Also, like astronauts, you need exercise right now—badly. Up in space, microgravity doesn’t give the astronauts opportunities to work their muscles, so they use special treadmills and weight machines. If you’re stuck in your house, you need exercise to keep your body and mind in order. And while you’re out there, take in the scenery. (Six feet away from any other human, of course.) It can’t compare to the view from orbit, but it’ll shake you out of the mundanity of looking at the same walls and furniture all day.

For more tips from Massimino about how to make the most of isolation, including the importance of pursuing meaningful distractions (emphasis on meaningful), check out our video above.

Why outbreaks like coronavirus spread exponentially, and how to “flatten the curve”

FREE-FOR-ALL VS. ATTEMPTED QUARANTINE

MODERATE SOCIAL DISTANCING vs. EXTENSIVE SOCIAL DISTANCING

This so-called exponential curve has experts worried. If the number of cases were to continue to double every three days, there would be about a hundred million cases in the United States by May.

That is math, not prophecy. The spread can be slowed, public health professionals say, if people practice “social distancing” by avoiding public spaces and generally limiting their movement.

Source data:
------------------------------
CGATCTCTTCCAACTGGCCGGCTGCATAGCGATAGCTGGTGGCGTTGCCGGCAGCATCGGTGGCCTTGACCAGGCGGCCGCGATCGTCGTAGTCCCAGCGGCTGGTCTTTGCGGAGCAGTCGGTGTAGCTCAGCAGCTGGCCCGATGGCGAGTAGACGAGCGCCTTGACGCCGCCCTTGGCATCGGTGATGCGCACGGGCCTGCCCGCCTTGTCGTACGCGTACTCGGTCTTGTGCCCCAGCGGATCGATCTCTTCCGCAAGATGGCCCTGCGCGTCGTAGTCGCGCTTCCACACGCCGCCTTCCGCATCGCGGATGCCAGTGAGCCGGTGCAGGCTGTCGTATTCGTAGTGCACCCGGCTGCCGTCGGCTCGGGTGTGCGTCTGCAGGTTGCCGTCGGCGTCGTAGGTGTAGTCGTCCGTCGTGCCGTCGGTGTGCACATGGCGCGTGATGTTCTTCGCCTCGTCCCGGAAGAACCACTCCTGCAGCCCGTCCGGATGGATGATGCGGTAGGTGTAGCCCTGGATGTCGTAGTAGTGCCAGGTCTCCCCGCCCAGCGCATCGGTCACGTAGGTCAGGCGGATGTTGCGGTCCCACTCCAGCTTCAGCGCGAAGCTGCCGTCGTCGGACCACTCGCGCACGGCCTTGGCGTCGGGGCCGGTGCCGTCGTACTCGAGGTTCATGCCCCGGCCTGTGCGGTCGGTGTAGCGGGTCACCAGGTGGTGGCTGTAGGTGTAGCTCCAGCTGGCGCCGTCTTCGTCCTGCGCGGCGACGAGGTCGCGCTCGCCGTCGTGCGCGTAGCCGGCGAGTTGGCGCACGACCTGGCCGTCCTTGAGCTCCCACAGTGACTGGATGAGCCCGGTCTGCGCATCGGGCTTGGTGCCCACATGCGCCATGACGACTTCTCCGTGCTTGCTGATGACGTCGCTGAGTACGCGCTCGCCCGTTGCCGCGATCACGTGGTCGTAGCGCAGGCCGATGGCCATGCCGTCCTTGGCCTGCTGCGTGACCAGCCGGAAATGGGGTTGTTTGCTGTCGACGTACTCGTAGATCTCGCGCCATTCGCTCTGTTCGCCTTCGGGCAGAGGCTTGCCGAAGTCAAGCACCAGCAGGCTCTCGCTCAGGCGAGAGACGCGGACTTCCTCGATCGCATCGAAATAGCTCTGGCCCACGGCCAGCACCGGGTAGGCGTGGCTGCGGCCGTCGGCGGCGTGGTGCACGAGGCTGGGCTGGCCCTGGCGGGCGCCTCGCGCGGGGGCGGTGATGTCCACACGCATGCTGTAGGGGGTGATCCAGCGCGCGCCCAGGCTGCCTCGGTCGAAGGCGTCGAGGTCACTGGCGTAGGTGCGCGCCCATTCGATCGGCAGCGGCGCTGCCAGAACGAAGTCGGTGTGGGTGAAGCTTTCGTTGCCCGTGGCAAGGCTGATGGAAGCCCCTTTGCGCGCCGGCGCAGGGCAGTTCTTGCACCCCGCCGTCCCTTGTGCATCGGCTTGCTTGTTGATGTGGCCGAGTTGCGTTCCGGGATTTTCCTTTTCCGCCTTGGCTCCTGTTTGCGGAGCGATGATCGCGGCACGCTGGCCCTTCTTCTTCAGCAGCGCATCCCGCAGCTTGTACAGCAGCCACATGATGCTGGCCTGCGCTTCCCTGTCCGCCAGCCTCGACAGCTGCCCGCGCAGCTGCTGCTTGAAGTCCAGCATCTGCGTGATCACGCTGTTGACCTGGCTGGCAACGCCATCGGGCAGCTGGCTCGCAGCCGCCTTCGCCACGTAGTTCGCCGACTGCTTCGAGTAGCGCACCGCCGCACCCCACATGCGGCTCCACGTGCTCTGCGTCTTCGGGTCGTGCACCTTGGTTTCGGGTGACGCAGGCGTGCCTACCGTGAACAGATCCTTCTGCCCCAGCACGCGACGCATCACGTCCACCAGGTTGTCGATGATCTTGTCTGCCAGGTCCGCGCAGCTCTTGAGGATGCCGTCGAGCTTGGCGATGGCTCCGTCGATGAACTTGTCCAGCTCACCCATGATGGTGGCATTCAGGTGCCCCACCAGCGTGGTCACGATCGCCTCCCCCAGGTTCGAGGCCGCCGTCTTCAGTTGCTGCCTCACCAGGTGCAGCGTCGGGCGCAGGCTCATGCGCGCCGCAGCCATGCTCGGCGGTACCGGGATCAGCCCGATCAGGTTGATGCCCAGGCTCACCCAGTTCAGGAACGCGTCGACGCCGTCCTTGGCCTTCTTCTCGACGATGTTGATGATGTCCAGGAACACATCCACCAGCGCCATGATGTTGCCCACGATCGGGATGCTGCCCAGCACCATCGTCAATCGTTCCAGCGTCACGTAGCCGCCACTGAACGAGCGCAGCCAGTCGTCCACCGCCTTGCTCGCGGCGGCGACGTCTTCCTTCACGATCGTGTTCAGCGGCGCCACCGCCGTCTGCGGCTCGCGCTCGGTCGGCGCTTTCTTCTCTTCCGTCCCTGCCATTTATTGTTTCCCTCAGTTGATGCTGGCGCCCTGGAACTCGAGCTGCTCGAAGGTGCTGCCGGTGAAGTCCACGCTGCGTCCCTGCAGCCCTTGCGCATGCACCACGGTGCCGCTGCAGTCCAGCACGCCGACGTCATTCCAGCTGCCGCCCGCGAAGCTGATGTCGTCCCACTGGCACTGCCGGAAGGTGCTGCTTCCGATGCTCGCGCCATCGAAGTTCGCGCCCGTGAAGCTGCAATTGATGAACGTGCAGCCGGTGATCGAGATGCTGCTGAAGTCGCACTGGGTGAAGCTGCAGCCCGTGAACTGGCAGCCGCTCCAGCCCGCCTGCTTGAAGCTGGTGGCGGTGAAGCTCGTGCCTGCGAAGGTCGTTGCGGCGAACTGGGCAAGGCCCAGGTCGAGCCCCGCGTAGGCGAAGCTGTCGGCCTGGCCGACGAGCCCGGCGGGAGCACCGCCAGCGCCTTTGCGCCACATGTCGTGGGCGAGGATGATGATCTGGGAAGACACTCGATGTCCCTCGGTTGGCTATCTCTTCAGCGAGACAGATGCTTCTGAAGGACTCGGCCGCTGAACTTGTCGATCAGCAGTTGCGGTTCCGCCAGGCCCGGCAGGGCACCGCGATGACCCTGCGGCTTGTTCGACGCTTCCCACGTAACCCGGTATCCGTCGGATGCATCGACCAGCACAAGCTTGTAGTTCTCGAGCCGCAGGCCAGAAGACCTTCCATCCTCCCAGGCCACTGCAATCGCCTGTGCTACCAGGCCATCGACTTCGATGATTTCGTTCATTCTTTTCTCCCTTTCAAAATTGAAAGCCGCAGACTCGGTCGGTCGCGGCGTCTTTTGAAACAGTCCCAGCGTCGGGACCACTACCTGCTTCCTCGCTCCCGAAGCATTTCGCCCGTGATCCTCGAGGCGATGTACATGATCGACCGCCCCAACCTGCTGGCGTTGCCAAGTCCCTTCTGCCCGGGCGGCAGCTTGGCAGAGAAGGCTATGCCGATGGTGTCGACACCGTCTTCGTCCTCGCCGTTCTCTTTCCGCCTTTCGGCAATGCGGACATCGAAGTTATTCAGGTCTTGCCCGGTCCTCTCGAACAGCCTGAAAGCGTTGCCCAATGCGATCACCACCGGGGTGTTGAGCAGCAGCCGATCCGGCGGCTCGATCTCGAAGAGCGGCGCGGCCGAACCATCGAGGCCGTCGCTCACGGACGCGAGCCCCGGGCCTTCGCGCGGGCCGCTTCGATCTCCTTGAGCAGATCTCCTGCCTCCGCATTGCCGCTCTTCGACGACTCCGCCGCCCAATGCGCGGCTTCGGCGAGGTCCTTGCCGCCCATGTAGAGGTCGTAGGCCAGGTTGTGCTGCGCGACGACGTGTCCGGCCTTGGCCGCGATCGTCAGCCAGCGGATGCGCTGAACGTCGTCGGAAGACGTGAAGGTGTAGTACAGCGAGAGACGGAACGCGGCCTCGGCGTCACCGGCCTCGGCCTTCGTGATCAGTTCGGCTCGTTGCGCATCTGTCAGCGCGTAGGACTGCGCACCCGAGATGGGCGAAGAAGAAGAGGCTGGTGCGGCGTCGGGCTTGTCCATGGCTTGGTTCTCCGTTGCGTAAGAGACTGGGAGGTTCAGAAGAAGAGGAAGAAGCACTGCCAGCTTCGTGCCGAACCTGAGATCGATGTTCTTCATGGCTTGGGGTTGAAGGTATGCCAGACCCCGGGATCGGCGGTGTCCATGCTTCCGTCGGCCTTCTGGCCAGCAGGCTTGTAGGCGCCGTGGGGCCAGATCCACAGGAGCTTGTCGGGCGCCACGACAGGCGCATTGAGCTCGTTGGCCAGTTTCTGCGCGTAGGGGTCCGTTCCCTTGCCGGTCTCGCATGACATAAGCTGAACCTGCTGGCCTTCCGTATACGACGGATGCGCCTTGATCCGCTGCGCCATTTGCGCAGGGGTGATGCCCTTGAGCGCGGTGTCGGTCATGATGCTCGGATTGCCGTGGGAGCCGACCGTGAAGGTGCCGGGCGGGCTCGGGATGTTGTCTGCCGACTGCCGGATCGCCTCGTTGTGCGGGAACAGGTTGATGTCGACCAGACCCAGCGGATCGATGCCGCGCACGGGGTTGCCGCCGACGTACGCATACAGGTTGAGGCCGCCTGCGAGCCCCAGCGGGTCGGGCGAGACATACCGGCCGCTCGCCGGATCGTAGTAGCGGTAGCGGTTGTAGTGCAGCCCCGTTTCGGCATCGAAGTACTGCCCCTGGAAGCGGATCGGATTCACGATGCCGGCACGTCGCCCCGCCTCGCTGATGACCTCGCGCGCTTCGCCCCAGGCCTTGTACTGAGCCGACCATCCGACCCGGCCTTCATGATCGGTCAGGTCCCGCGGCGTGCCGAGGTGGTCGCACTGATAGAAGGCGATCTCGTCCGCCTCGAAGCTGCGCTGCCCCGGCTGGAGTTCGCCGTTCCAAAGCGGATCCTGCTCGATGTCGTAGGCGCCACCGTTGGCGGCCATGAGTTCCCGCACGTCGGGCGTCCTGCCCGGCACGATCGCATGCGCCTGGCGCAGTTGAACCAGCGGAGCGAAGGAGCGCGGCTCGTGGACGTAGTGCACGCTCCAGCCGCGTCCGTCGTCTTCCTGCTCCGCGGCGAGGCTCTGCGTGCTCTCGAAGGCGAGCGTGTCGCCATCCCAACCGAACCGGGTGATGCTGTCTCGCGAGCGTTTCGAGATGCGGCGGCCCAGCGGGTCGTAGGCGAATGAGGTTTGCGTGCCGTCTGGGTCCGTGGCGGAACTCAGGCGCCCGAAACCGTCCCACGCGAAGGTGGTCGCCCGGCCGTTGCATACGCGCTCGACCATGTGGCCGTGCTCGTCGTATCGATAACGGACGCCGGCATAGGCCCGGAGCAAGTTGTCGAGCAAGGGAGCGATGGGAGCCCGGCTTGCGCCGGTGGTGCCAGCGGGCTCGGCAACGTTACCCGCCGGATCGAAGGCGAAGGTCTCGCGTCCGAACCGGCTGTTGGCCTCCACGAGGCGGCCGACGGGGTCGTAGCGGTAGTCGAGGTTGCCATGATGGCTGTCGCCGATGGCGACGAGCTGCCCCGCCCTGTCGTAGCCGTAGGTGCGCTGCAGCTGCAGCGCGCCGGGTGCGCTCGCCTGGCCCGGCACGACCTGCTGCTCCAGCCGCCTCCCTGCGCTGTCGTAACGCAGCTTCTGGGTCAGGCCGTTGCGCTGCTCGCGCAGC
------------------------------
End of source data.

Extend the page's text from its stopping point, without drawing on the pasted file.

Still, without any measures to slow it down, covid-19 will continue to spread exponentially for months. To understand why, it is instructive to simulate the spread of a fake disease through a population.

We will call our fake disease simulitis. It spreads even more easily than covid-19: whenever a healthy person comes into contact with a sick person, the healthy person becomes sick, too.

In a population of just five people, it did not take long for everyone to catch simulitis.

In real life, of course, people eventually recover. A recovered person can neither transmit simulitis to a healthy person nor become sick again after coming in contact with a sick person.

Let’s see what happens when simulitis spreads in a town of 200 people. We will start everyone in town at a random position, moving at a random angle, and we will make one person sick.